- Forecast of Expected Future Cash-flows: Guidance from management can be critical in developing a supportable cash-flow forecast. Generally, valuation specialists develop cash-flow forecasts for discrete periods that may range from three to ten years. Conceptually, one would forecast discrete cash-flows for as many periods as necessary until a stabilized cash-flow stream can be anticipated. Due to the opportunity to make broad strategic changes as part of the reorganization process, cash-flows from the emerging entity must be projected for the period when the company expects to execute its restructuring and transition plans. Major drivers of the cash-flow forecast include projected revenue, gross margins, operating costs and capital expenditure requirements. Historical experience of the petitioner company, as well as information from publicly traded companies operating in similar lines of business can provide reference points to evaluate each element of the cash-flow forecast.
- Terminal Value: The terminal value captures the value of all cash-flows beyond the discrete forecast period. Terminal value is typically determined by capitalizing cash-flow at the end of the forecast period, based on assumptions about long-term cash-flow growth rate and the discount rate. In some cases, the terminal value may be estimated through the application of curr ent or projected market multiples.
- Discount Rate: The discount rate is used to estimate the present value of the forecasted cash-flows. Valuation analysts develop a suitable discount rate using assumptions about the costs of equity and debt capital, and the capital structure of the emerging entity. Costs of equity capital are usually estimated by utilizing a build-up method that uses the long-term risk-free rate, equity premia, and other industry or company-specific factors as inputs. The cost of debt capital and the likely capital structure may be based on benchmark rates on similar issues and the structures of comparable companies. Overall, the discount rate should reasonably reflect the business and financial risks associated with the expected cash-flows of the emerging entity.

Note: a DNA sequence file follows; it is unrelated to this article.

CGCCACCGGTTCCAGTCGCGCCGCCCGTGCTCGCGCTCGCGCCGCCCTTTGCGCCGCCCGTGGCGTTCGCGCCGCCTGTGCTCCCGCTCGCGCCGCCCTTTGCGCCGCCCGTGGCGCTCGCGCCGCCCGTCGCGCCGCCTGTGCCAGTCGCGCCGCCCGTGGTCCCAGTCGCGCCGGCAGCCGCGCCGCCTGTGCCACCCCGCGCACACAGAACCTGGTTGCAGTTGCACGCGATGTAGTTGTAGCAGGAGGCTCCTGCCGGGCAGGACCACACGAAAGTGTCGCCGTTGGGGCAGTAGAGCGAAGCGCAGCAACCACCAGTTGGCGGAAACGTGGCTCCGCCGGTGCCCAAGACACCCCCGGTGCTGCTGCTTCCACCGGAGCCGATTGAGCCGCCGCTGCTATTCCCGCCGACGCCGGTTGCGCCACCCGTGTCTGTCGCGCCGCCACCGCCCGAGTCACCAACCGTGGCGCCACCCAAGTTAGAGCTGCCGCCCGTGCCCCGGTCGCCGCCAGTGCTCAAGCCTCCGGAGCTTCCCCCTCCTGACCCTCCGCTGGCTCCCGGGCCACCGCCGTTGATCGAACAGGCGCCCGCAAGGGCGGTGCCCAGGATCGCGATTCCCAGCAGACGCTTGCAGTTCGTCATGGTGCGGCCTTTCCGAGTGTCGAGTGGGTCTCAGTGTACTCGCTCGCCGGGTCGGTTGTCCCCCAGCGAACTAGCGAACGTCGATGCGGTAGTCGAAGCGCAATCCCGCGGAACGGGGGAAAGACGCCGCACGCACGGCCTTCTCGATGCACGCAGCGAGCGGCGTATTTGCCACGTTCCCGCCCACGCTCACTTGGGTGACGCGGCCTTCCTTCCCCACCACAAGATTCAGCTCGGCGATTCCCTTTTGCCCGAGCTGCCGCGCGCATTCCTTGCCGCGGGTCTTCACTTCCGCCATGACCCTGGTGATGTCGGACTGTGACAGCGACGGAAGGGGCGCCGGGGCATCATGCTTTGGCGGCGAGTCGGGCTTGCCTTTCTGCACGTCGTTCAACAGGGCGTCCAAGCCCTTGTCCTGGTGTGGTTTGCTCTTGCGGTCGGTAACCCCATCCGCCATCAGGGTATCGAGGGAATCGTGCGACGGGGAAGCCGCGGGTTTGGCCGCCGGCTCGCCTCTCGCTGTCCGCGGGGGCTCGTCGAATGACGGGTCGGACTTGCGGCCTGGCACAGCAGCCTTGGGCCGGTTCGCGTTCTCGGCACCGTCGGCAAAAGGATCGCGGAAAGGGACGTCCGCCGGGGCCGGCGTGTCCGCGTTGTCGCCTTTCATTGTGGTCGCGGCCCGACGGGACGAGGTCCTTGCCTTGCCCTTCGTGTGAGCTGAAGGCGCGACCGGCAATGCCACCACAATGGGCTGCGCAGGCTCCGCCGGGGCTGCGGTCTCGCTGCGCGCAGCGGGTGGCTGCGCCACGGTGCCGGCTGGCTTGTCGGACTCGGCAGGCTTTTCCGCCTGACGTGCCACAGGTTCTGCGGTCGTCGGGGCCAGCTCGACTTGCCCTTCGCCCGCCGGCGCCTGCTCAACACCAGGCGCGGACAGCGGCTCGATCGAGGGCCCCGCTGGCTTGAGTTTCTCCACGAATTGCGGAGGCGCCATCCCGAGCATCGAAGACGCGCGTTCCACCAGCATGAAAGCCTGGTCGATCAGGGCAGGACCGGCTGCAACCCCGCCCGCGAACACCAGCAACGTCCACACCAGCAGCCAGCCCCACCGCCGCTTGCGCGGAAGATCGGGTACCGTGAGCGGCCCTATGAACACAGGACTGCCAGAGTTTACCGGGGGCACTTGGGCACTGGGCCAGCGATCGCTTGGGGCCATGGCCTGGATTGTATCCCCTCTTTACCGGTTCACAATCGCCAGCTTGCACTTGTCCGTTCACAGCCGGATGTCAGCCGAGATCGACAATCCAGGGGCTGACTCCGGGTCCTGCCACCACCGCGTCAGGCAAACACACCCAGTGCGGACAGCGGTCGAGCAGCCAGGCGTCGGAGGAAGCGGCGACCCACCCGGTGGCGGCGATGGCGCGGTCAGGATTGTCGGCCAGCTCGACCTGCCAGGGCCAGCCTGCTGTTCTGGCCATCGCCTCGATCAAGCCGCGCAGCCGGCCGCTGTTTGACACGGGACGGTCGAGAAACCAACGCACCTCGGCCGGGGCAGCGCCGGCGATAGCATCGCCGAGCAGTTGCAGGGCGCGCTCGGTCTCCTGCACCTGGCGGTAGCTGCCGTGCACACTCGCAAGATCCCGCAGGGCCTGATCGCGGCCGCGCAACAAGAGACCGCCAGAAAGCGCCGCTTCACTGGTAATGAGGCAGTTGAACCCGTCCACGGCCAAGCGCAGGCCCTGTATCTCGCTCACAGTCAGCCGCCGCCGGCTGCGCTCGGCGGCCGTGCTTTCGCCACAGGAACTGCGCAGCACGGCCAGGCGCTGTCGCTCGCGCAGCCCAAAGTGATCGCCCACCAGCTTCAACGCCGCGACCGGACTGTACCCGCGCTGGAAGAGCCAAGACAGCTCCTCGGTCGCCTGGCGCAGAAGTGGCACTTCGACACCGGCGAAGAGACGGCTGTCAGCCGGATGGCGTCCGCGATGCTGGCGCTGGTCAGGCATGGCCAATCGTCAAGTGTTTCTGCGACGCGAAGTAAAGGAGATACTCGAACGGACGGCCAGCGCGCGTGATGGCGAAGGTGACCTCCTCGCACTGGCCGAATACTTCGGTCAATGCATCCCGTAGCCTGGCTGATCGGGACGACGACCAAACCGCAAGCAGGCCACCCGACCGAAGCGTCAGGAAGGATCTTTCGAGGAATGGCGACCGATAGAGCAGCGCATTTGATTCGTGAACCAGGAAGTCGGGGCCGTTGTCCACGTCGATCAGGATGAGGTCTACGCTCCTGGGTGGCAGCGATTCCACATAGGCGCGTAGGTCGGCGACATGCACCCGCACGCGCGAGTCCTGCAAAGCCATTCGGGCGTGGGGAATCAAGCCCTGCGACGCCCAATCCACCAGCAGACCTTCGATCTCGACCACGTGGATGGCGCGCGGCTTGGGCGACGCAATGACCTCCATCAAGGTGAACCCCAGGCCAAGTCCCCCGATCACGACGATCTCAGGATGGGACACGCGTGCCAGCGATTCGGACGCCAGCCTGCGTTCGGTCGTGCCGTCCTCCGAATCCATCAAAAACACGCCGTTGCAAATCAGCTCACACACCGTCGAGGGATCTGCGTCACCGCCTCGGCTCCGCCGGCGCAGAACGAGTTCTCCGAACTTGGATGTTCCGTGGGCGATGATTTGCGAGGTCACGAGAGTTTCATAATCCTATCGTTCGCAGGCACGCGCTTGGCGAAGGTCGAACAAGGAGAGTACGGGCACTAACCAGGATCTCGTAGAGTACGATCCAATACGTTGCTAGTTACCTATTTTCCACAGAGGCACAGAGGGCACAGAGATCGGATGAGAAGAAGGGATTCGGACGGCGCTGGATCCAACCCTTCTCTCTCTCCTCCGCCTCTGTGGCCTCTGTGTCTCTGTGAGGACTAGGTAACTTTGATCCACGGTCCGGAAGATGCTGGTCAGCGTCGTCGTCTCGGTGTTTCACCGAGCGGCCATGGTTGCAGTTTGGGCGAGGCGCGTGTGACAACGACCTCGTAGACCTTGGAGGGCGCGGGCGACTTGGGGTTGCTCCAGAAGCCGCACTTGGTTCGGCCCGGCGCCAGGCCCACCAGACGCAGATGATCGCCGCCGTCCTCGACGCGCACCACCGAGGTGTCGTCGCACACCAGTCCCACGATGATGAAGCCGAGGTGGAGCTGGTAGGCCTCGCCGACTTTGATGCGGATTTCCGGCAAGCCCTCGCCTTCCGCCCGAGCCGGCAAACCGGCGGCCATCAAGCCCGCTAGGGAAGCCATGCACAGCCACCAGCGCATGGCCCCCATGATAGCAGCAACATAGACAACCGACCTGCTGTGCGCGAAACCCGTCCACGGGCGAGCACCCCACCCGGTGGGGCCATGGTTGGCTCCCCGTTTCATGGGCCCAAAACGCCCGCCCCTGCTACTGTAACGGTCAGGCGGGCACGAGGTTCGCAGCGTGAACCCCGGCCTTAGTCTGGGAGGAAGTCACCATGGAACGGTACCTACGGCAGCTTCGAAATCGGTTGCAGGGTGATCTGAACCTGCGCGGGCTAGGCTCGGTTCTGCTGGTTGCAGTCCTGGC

The sum of the present values of all the forecasted cash-flows, including discrete period cash-flows and the terminal value, provides an indication of the business enterprise value of the emerging entity for a specific set of forecast assumptions. The reorganization value is the sum of the expected business enterprise value of the emerging entity, plus proceeds from the sale or other disposal of assets during the reorganization, if any. During the reorganization proceeding, different stakeholders may independently develop distinct estimates of the reorganization value to facilitate negotiations or litigations. The confirmed reorganization plan, however, reflects the terms agreed upon by the consenting stakeholders and specifies either a single range of reorganization values or a single point estimate.
Bankruptcy courts may permit certain post petition liabilities to facilitate the operation of the petitioning business during the reorganization process. In conjunction with the reorganization plan, the courts also approve the amounts of allowed claims or interests for the stakeholders (creditors or equity holders) in the restructuring entity. The reorganization value is the value of the total assets of the emerging entity and represents all of the resources available to meet the post petition liabilities, and allowed claims and interests called for in the confirmed reorganization plan.
In principle, a confirmed reorganization plan should not lead to a liquidation or further restructuring in the foreseeable future. A cash-flow test evaluates the viability of a reorganization plan following the conclusion of the restructuring under Chapter 11 protection.